It was supposed to be Africa’s century, then the robots arrived.
The dawning of the fourth industrial revolution offered African countries the opportunity to take advantage of technological gains, leapfrogging their developed counterparts. As China did at the end of the last century, Africa could have taken advantage of relatively cheap, semi-skilled labor in its youthful population, finally diversifying the continent’s economies into manufacturing and services as engines for growth.
Instead, everything African workers could have done, robots can do better and faster. Industrial robots and artificial intelligence are increasingly threatening manufacturing in emerging markets. Economist Dani Rodrik calls this missed opportunity “premature deindustrialization” (pdf).
As African populations urbanize, seeking work in factories in the city, unlike Europe and North America’s industrialization, those jobs may already have been taken over by robots and other forms of technology, Rodrik posits. And it’s not just in factories, in service sectors, automation has created call-center jobs but it may also take them away, as the World Bank’s Digital Dividends study pointed out.
For now, Africa only has a regional average of two industrial robots per 100,000 manufacturing workers, according to the World Bank study. The continent could see its emerging markets shed jobs to automation far quicker than in countries like Japan, where the move toward automation has happened, ironically, more organically through local innovation rather than imported machinery.
The disruption introduced by smartphone apps like Uber offer a glimpse of what could happen in manufacturing. Industrial robots could have a far larger impact than a smartphone app, after all, it is far easier to build an app than a robot. Stoking the fear of robots on the continent is that they will take low- and semi-skilled jobs that should have employed Africa’s youthful and growing population, which brings with it a host of socio-economic challenges.
Take Botswana, the landlocked country known for diamonds and political stability. It’s also estimated that 18.4% of youth are unemployed, with some estimates rising up to about a third of young people. In mining, the country’s largest sector, robots are already going to depths that humans simply cannot reach, and bringing up tennis-ball sized stones.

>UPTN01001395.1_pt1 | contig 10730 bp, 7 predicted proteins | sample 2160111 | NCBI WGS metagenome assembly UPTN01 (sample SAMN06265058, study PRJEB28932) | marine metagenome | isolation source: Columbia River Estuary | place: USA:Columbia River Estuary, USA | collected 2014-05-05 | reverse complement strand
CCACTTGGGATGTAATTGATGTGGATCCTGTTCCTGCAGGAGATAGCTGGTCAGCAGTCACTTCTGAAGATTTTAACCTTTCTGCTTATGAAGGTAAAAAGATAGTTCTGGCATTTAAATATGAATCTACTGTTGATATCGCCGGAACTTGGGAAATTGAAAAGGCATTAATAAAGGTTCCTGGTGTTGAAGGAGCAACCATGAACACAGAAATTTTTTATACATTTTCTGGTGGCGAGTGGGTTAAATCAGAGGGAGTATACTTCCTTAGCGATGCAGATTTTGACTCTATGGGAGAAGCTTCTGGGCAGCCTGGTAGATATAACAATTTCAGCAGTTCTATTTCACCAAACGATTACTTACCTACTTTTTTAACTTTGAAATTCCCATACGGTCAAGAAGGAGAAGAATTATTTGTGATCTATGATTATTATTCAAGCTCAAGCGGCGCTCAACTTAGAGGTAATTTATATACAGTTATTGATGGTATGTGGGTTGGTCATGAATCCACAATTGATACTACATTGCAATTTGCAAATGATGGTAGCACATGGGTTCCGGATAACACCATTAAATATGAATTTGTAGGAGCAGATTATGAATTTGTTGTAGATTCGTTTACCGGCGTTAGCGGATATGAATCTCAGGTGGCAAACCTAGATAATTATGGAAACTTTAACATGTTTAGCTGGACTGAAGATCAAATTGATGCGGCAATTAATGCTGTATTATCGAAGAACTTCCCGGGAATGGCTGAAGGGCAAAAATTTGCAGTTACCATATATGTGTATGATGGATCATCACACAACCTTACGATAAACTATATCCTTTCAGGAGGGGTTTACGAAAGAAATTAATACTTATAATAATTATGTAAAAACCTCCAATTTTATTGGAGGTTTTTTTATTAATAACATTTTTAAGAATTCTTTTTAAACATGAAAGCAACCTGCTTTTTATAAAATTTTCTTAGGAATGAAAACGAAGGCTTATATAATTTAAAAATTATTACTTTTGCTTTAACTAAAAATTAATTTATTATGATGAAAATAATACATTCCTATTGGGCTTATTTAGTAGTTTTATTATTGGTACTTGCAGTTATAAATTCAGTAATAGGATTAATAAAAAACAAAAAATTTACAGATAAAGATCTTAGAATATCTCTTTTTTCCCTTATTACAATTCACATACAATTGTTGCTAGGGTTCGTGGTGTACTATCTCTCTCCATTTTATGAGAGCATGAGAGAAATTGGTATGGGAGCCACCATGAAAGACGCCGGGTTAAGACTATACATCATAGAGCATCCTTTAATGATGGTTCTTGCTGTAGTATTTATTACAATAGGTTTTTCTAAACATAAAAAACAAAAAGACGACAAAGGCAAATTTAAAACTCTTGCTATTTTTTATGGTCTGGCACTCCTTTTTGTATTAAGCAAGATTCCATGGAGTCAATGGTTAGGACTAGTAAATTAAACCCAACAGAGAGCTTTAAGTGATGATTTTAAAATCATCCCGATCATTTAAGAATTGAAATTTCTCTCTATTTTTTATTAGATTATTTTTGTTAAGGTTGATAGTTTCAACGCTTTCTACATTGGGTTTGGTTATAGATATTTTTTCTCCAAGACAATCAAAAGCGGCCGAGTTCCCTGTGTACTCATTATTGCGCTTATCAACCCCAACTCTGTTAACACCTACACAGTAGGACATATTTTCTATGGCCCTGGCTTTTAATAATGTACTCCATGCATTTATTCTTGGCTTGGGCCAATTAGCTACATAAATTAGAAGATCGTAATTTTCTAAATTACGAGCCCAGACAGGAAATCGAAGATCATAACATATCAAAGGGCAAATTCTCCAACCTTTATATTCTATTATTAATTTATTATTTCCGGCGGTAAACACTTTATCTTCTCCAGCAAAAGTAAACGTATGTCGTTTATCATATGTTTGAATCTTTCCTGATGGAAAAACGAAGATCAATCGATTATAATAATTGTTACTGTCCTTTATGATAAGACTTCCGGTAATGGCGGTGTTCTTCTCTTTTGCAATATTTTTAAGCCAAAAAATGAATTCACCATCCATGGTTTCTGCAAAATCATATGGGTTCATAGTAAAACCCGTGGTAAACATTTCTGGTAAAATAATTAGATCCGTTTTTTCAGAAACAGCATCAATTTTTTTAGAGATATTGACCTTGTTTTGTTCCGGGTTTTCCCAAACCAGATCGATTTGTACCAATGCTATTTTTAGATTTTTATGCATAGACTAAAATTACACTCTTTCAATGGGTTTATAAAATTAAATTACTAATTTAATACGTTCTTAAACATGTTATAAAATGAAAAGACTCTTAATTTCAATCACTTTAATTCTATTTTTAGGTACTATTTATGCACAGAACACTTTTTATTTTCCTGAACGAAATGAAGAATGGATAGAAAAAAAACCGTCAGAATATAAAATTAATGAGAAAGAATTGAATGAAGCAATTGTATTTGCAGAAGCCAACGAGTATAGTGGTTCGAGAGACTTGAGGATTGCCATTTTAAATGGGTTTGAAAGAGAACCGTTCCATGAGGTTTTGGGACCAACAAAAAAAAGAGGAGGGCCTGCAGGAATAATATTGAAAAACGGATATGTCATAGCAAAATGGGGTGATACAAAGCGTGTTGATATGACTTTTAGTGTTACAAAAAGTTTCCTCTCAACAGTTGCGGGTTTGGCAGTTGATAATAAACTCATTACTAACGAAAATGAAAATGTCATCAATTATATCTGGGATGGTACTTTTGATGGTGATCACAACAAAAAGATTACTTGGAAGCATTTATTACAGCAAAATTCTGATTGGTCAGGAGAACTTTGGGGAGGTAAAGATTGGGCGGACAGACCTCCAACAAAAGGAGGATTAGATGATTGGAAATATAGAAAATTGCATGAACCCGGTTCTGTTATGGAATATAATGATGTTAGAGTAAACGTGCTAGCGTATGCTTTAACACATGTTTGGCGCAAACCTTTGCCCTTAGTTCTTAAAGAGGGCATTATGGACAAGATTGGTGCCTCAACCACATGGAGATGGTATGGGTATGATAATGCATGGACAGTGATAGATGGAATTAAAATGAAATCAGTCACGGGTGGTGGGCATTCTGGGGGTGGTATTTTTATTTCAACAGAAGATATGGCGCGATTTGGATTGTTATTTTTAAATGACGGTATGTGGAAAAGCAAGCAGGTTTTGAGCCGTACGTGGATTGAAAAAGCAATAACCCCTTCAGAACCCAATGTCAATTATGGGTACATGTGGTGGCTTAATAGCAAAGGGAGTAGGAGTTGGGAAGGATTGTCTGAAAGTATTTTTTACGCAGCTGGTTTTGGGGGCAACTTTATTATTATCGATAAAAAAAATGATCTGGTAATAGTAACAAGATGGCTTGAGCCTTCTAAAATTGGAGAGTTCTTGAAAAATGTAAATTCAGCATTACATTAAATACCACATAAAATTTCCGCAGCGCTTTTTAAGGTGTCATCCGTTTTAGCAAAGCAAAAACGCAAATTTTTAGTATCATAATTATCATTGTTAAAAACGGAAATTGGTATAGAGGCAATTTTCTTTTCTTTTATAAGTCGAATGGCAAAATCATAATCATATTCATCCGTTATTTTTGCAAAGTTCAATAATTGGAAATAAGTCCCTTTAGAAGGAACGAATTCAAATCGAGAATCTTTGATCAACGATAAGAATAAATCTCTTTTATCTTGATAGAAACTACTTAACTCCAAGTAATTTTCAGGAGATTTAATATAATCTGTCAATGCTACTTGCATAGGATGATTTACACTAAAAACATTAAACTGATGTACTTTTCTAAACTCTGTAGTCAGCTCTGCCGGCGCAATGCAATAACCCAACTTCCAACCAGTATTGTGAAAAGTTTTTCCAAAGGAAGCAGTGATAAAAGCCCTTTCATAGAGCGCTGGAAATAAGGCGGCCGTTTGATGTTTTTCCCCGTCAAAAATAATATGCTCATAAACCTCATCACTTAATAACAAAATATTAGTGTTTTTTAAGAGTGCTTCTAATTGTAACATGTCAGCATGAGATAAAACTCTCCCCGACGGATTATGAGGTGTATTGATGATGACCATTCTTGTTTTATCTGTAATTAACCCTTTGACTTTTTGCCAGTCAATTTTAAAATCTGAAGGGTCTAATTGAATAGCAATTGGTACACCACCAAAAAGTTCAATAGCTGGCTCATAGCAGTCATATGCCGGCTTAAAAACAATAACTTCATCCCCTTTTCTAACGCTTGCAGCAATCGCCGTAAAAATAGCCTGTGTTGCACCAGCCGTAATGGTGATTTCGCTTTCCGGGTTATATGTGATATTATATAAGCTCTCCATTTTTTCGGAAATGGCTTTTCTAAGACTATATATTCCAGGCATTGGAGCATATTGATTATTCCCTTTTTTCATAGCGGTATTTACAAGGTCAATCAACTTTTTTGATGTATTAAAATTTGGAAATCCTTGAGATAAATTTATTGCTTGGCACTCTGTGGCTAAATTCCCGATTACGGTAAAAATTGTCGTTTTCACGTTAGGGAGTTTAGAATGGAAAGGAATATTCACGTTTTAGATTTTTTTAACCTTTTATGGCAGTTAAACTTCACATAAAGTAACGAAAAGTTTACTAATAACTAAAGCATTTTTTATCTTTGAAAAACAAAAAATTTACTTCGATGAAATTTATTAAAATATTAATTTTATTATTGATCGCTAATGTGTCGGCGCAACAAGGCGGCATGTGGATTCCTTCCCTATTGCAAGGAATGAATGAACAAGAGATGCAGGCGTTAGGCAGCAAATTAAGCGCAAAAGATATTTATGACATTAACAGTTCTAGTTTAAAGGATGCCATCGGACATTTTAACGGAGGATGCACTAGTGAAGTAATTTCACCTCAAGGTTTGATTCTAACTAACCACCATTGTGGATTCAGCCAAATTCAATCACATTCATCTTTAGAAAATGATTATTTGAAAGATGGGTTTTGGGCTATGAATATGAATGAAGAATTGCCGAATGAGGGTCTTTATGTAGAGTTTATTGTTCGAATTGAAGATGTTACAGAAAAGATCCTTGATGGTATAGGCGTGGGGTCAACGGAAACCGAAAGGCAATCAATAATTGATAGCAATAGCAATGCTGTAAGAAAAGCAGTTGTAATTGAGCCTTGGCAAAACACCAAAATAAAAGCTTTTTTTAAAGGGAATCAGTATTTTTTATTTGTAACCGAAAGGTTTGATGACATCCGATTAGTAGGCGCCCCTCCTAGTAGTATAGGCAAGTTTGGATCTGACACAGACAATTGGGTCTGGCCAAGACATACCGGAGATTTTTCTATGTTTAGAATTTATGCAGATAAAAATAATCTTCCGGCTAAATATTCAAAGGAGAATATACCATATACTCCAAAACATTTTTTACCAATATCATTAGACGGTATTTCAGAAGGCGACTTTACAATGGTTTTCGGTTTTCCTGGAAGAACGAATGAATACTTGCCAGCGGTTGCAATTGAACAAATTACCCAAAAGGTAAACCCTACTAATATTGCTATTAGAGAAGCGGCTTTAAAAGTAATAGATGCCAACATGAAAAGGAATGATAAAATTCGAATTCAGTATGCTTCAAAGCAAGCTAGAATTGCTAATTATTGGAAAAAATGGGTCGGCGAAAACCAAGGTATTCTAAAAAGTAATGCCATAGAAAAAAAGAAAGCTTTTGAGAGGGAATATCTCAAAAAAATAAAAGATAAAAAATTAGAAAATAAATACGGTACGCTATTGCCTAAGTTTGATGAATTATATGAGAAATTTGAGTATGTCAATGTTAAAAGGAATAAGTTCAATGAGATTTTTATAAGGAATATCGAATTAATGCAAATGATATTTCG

The country has struggled to diversify its resource-driven economy to create jobs. In the retail and manufacturing sector, unions are already beginning to fear the coming of robots. They may know how to negotiate working hours and pay scales, but admit they are utterly unprepared for robots on the shop floor.
“There’s very little even unions can do,” said Dimpho Nyambe, the national organizing secretary for the Cashiers, Shop Assistants and Allied Workers Union in Botswana.
South Africa has been somewhat more successful at diversifying its resource-driven economy, but has already shed thousands of textile jobs to cheaper wages in Asia. Now, sewing industrial robots mean those jobs have little chance of returning, despite the government’s promises. The car-manufacturing sector, once the backbone of one of South Africa’s largest city, Port Elizabeth, also needs fewer human workers.
Robots may take away jobs, but they could also create new ones. A more optimistic view sees robots working with humans instead of replacing them, through augmentation, with human workers firmly in control of the machines, while machines make the humans more efficient.
It also means adopting a new model of manufacturing, according to PWC’s industrial internet of things report. Manufacturers should leverage automation by integrating artificial intelligence into their products. For Africa, it still presents an opportunity to become a manufacturing hub, but of much more complex products.
Much of the discourse around robots is driven by fear, but it could also be driven by innovation. Robots, could very well represent a different type of leapfrogging, this time in the job market.
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